The transient receptor potential (TRP) vanilloid 4 (TRPV4) member of the TRP superfamily has recently been implicated in numerous physiological processes. In this study, we describe a small molecule TRPV4 channel activator, (N-((1S)-1-{[4-((2S)-2-{[(2,4-dichlorophenyl)sulfonyl]amino}-3-hydroxypropanoyl)-1-piperazinyl]carbonyl}-3-methylbutyl)-1-benzothiophene-2-carboxamide (GSK1016790A), which we have used as a valuable tool in investigating the role of TRPV4 in the urinary bladder. GSK1016790A elicited Ca2+ influx in mouse and human TRPV4-expressing human embryonic kidney (HEK) cells (EC50 values of 18 and 2.1 nM, respectively), and it evoked a dose-dependent activation of TRPV4 whole-cell currents at concentrations above 1 nM. In contrast, the TRPV4 activator 4alpha-phorbol 12,13-didecanoate (4alpha-PDD) was 300-fold less potent than GSK1016790A in activating TRPV4 currents. TRPV4 mRNA was detected in urinary bladder smooth muscle (UBSM) and urothelium of TRPV4+/+ mouse bladders. Western blotting and immunohistochemistry demonstrated protein expression in both the UBSM and urothelium that was absent in TRPV4-/- bladders. TRPV4 activation with GSK1016790A contracted TRPV4+/+ mouse bladders in vitro, both in the presence and absence of the urothelium, an effect that was undetected in TRPV4-/- bladders. Consistent with the effects on TRPV4 HEK whole-cell currents, 4alpha-PDD demonstrated a weak ability to contract bladder strips compared with GSK1016790A. In vivo, urodynamics in TRPV4+/+ and TRPV4-/- mice revealed an enhanced bladder capacity in the TRPV4-/- mice. Infusion of GSK1016790A into the bladders of TRPV4+/+ mice induced bladder overactivity with no effect in TRPV4-/- mice. Overall TRPV4 plays an important role in urinary bladder function that includes an ability to contract the bladder as a result of the expression of TRPV4 in the UBSM.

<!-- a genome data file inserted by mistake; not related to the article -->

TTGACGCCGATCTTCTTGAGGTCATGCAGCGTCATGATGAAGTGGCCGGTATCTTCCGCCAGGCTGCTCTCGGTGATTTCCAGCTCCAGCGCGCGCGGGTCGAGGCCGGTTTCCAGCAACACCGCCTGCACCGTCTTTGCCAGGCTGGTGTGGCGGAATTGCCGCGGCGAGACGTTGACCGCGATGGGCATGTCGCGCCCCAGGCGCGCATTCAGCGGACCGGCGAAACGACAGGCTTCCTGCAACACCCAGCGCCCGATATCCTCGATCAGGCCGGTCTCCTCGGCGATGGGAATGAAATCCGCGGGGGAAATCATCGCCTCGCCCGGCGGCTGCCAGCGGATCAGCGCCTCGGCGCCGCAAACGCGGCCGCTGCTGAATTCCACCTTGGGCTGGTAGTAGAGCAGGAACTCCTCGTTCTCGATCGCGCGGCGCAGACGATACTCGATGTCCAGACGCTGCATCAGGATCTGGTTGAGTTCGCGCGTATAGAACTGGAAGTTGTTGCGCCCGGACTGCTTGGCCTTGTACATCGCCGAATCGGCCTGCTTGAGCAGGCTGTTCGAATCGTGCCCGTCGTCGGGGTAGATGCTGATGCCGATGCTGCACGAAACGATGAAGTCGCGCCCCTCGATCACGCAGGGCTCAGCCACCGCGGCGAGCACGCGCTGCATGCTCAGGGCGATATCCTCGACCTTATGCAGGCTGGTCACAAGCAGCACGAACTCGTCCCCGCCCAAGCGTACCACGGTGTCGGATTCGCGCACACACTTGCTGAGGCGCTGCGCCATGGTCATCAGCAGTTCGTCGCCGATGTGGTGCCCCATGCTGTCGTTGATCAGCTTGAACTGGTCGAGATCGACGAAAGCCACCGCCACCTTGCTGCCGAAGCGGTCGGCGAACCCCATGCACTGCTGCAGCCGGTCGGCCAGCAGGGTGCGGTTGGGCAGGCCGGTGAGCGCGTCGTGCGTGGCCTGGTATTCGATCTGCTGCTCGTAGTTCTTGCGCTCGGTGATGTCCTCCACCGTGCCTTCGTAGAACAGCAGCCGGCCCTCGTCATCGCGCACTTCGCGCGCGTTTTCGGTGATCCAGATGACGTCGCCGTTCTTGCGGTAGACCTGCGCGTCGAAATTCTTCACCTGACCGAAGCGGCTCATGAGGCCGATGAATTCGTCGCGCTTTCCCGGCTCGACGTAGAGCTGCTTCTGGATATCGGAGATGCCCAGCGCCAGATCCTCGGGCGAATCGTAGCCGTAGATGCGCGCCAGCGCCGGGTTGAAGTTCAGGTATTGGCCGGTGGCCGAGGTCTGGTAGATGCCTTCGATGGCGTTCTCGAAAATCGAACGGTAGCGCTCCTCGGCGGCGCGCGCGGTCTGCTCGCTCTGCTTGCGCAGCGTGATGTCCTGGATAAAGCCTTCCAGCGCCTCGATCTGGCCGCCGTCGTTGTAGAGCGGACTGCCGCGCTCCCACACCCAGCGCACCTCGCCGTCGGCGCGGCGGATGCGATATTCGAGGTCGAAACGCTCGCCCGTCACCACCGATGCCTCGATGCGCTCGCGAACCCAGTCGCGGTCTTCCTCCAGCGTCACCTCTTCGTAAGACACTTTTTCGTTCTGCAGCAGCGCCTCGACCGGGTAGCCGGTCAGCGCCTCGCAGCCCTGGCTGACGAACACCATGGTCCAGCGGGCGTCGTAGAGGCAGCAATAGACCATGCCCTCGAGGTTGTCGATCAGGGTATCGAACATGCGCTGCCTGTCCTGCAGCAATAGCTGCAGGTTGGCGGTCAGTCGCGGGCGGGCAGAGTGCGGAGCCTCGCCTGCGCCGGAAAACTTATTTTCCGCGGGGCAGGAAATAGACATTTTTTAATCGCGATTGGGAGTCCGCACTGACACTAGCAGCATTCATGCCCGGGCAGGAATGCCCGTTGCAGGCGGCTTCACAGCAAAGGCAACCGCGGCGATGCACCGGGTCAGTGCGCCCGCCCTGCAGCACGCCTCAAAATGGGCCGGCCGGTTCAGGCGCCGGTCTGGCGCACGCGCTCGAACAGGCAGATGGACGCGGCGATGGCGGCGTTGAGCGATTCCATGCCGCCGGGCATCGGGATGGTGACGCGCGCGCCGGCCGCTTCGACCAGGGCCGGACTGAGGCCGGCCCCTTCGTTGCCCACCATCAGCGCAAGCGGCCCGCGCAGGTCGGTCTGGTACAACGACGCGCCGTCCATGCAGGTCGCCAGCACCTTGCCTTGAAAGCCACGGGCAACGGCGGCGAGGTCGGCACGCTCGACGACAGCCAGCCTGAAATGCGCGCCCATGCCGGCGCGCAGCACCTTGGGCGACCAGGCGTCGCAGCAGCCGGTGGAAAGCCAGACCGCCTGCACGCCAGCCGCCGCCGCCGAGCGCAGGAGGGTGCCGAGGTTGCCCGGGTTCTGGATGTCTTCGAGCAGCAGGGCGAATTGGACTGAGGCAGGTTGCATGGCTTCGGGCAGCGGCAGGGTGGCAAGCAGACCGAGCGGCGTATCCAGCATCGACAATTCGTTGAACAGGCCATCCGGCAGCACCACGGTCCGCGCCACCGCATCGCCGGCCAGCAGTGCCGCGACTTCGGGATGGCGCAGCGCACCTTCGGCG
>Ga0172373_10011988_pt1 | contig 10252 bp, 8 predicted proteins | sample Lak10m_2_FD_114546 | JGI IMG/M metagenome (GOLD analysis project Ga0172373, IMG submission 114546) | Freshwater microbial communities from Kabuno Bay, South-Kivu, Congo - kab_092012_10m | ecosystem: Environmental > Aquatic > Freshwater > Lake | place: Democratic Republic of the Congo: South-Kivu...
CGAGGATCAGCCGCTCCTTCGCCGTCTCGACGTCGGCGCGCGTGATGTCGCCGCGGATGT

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            Tiotropium bromide step-up therapy for adults with uncontrolled asthma.

            Long-acting beta-agonist (LABA) therapy improves symptoms in patients whose asthma is poorly controlled by an inhaled glucocorticoid alone. Alternative treatments for adults with uncontrolled asthma are needed. In a three-way, double-blind, triple-dummy crossover trial involving 210 patients with asthma, we evaluated the addition of tiotropium bromide (a long-acting anticholinergic agent approved for the treatment of chronic obstructive pulmonary disease but not asthma) to an inhaled glucocorticoid, as compared with a doubling of the dose of the inhaled glucocorticoid (primary superiority comparison) or the addition of the LABA salmeterol (secondary noninferiority comparison). The use of tiotropium resulted in a superior primary outcome, as compared with a doubling of the dose of an inhaled glucocorticoid, as assessed by measuring the morning peak expiratory flow (PEF), with a mean difference of 25.8 liters per minute (P<0.001) and superiority in most secondary outcomes, including evening PEF, with a difference of 35.3 liters per minute (P<0.001); the proportion of asthma-control days, with a difference of 0.079 (P=0.01); the forced expiratory volume in 1 second (FEV1) before bronchodilation, with a difference of 0.10 liters (P=0.004); and daily symptom scores, with a difference of -0.11 points (P<0.001). The addition of tiotropium was also noninferior to the addition of salmeterol for all assessed outcomes and increased the prebronchodilator FEV1 more than did salmeterol, with a difference of 0.11 liters (P=0.003). When added to an inhaled glucocorticoid, tiotropium improved symptoms and lung function in patients with inadequately controlled asthma. Its effects appeared to be equivalent to those with the addition of salmeterol. (Funded by the National Heart, Lung, and Blood Institute; ClinicalTrials.gov number, NCT00565266.).